Examine the liver; it is composed of three lobes. One lobe lies on the right side of the frog. A large left lobe consists of two sub-lobes; verify this by lifting the more ventral sub-lobe and note its basal attachment to the other sub-lobe. The lobes are identified as: right, left anterior, and left posterior. Between the right and left lobe find the sac-like, bile storing gall bladder, greenish in color. The third liver lobe is small and lies dorsal to the gall bladder. Lift the liver lobe and identify the stomach, whitish and roughly J-shaped. Anteriorly the stomach connects to the esophagus. Posteriorly, it connects with the small intestine.
Slit the wall of the stomach and note its contents and the nature of the stomach wall. Carefully pass a blunt probe forward through the stomach and esophagus and into the pharynx.
In the small intestine, the first portion (which is somewhat straighter) is the duodenum. In the section that runs parallel to the stomach you will find the yellowish tissue of the pancreas, and important digestive gland that secretes pancreatic juice into the duodenum. This portion of the small intestine also receives bile from the liver and gall bladder. The bile duct from the gall bladder passes through the tissue of the pancreas where small pancreatic ducts open into the bile duct as well. The duodenum receives both bile and pancreatic juice through the same duct.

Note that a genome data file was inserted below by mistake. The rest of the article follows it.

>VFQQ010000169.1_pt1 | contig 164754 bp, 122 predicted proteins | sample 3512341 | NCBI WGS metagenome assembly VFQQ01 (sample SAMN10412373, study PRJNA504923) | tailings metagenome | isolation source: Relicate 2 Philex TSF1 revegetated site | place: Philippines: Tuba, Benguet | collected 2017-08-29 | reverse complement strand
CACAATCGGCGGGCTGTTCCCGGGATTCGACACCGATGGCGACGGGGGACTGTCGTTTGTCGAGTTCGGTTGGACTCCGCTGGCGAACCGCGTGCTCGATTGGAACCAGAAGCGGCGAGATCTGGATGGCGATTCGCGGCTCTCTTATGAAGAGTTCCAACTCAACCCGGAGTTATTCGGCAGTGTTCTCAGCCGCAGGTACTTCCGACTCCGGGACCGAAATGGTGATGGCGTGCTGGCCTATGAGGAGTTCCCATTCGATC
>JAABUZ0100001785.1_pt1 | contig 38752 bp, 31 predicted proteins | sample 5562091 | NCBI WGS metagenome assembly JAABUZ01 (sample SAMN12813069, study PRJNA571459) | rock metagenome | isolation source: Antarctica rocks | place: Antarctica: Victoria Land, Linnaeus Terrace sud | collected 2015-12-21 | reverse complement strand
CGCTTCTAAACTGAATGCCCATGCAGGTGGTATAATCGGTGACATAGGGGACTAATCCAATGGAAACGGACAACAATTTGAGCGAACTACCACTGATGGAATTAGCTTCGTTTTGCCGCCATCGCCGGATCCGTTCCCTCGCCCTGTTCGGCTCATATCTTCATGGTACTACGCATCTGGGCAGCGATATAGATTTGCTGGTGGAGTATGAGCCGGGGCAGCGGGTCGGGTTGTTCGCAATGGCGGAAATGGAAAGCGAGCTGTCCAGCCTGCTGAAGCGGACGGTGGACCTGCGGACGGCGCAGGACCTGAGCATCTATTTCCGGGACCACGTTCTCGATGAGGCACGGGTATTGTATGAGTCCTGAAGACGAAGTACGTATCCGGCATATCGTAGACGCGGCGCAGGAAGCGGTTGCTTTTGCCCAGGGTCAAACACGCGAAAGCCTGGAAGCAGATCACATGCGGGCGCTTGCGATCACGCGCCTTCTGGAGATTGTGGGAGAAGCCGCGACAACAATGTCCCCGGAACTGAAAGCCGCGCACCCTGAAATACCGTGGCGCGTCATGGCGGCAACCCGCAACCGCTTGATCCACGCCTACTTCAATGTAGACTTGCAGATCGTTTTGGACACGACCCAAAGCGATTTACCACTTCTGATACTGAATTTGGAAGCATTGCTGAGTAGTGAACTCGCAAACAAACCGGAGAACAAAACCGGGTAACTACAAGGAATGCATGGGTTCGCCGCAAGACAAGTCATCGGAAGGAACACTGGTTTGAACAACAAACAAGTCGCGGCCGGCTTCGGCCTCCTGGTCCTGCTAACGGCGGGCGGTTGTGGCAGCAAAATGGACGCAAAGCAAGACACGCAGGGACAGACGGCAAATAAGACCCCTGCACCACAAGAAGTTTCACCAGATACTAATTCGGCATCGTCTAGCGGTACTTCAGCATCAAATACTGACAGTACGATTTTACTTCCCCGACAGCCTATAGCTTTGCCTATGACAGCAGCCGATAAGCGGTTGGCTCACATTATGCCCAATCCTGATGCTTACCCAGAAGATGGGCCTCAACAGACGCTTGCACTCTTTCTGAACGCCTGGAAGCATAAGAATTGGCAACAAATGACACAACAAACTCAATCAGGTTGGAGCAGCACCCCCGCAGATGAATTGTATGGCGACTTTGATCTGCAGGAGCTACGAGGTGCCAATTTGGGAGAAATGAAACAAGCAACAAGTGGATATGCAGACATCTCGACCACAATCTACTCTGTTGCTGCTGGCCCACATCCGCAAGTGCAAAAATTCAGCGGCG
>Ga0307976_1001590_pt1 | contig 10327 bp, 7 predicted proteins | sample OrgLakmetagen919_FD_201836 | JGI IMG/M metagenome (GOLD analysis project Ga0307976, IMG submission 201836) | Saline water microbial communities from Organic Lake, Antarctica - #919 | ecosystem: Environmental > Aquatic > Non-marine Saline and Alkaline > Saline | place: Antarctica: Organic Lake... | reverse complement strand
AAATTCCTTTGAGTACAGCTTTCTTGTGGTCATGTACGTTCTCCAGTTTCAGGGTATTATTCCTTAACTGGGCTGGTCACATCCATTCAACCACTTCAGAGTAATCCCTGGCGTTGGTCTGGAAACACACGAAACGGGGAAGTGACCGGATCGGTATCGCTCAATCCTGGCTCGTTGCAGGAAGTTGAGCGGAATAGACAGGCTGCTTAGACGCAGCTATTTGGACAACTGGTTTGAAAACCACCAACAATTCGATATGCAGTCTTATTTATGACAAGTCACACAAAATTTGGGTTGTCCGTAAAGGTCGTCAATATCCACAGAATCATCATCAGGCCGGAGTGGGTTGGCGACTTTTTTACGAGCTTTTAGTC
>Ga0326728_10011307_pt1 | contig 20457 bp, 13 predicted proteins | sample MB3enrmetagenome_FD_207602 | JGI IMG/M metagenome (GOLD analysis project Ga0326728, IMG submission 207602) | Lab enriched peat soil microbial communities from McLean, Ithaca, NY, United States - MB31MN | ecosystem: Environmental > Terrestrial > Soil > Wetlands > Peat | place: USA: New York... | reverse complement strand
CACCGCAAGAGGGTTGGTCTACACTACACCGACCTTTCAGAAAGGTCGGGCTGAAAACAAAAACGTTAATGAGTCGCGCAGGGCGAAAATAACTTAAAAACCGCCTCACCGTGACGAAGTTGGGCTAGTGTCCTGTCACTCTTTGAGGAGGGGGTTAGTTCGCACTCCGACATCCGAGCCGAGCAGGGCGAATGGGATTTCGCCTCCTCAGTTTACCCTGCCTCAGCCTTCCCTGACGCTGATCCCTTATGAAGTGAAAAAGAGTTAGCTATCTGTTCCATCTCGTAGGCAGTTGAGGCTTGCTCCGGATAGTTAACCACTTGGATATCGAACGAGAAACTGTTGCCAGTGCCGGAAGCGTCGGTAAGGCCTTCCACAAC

Where the small intestine turns posteriorly again, the duodenum ends and the ileum begins. Generally the ileum can be considered the "curly" part of the small intestine, and the duodenum is the straight part just past the stomach. Along the coiled section of the ileum, note the mesenteries, a membrane that holds the coils together. The double membrane carries blood vessels and nerves. Held by mesenteries near the posterior end of the stomach, within the folds of the small intestine, is the reddish (or blue) spleen. It is not actually part of the digestive system, it is part of the circulatory system. Follow the small intestine (ileum) to where it widens: this is the large intestine. The hind portion of this part of the alimentary tract is covered by the urinary bladder, a thin-walled sac that holds urine. The large intestine opens into the cloaca. The word "cloaca" means sewer. Solid and urinary wastes exit the cloaca, as do sperm and eggs. The cloaca and large intestine are not clearly separated. The cloaca opens to the outside of the frog via the anus.
Make a labeled
drawing of the digestive system.